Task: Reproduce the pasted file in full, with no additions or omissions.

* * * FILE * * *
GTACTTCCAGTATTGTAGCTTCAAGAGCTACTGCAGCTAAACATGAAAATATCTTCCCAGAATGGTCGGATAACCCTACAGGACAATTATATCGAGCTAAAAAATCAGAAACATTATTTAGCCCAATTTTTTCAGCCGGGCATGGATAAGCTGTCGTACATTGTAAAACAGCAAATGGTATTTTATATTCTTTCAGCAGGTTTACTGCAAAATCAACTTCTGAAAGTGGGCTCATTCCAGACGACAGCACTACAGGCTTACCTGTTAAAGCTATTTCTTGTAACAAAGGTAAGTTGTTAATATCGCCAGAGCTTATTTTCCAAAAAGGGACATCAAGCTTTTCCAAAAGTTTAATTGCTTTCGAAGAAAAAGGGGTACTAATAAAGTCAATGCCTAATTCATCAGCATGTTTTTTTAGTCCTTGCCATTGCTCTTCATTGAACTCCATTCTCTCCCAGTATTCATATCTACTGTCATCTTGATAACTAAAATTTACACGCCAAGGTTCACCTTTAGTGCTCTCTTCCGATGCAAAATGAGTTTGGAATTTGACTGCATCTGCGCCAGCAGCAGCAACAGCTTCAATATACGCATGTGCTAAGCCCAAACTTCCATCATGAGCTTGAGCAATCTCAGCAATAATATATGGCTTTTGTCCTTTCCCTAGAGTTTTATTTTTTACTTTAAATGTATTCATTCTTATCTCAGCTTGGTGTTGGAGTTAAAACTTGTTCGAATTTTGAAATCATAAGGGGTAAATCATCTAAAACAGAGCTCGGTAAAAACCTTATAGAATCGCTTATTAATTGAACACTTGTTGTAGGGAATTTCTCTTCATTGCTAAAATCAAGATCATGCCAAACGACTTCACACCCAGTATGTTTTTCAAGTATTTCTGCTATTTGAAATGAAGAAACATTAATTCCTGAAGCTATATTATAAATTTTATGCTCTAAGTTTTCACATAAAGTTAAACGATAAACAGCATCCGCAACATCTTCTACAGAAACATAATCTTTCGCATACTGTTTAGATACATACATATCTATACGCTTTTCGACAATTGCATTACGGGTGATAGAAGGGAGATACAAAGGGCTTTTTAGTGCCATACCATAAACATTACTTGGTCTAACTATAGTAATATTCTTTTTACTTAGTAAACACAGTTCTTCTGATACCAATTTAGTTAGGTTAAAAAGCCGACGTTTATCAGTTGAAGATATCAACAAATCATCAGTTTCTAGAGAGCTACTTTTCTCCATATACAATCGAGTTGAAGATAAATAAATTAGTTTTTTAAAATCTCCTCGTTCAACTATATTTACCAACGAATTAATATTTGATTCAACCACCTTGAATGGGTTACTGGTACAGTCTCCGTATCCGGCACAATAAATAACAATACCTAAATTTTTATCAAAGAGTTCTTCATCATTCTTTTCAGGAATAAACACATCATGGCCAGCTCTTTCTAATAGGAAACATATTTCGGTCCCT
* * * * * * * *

GTACTTCCAGTATTGTAGCTTCAAGAGCTACTGCAGCTAAACATGAAAATATCTTCCCAGAATGGTCGGATAACCCTACAGGACAATTATATCGAGCTAAAAAATCAGAAACATTATTTAGCCCAATTTTTTCAGCCGGGCATGGATAAGCTGTCGTACATTGTAAAACAGCAAATGGTATTTTATATTCTTTCAGCAGGTTTACTGCAAAATCAACTTCTGAAAGTGGGCTCATTCCAGACGACAGCACTACAGGCTTACCTGTTAAAGCTATTTCTTGTAACAAAGGTAAGTTGTTAATATCGCCAGAGCTTATTTTCCAAAAAGGGACATCAAGCTTTTCCAAAAGTTTAATTGCTTTCGAAGAAAAAGGGGTACTAATAAAGTCAATGCCTAATTCATCAGCATGTTTTTTTAGTCCTTGCCATTGCTCTTCATTGAACTCCATTCTCTCCCAGTATTCATATCTACTGTCATCTTGATAACTAAAATTTACACGCCAAGGTTCACCTTTAGTGCTCTCTTCCGATGCAAAATGAGTTTGGAATTTGACTGCATCTGCGCCAGCAGCAGCAACAGCTTCAATATACGCATGTGCTAAGCCCAAACTTCCATCATGAGCTTGAGCAATCTCAGCAATAATATATGGCTTTTGTCCTTTCCCTAGAGTTTTATTTTTTACTTTAAATGTATTCATTCTTATCTCAGCTTGGTGTTGGAGTTAAAACTTGTTCGAATTTTGAAATCATAAGGGGTAAATCATCTAAAACAGAGCTCGGTAAAAACCTTATAGAATCGCTTATTAATTGAACACTTGTTGTAGGGAATTTCTCTTCATTGCTAAAATCAAGATCATGCCAAACGACTTCACACCCAGTATGTTTTTCAAGTATTTCTGCTATTTGAAATGAAGAAACATTAATTCCTGAAGCTATATTATAAATTTTATGCTCTAAGTTTTCACATAAAGTTAAACGATAAACAGCATCCGCAACATCTTCTACAGAAACATAATCTTTCGCATACTGTTTAGATACATACATATCTATACGCTTTTCGACAATTGCATTACGGGTGATAGAAGGGAGATACAAAGGGCTTTTTAGTGCCATACCATAAACATTACTTGGTCTAACTATAGTAATATTCTTTTTACTTAGTAAACACAGTTCTTCTGATACCAATTTAGTTAGGTTAAAAAGCCGACGTTTATCAGTTGAAGATATCAACAAATCATCAGTTTCTAGAGAGCTACTTTTCTCCATATACAATCGAGTTGAAGATAAATAAATTAGTTTTTTAAAATCTCCTCGTTCAACTATATTTACCAACGAATTAATATTTGATTCAACCACCTTGAATGGGTTACTGGTACAGTCTCCGTATCCGGCACAATAAATAACAATACCTAAATTTTTATCAAAGAGTTCTTCATCATTCTTTTCAGGAATAAACACATCATGGCCAGCTCTTTCTAATAGGAAACATATTTCGGTCCCT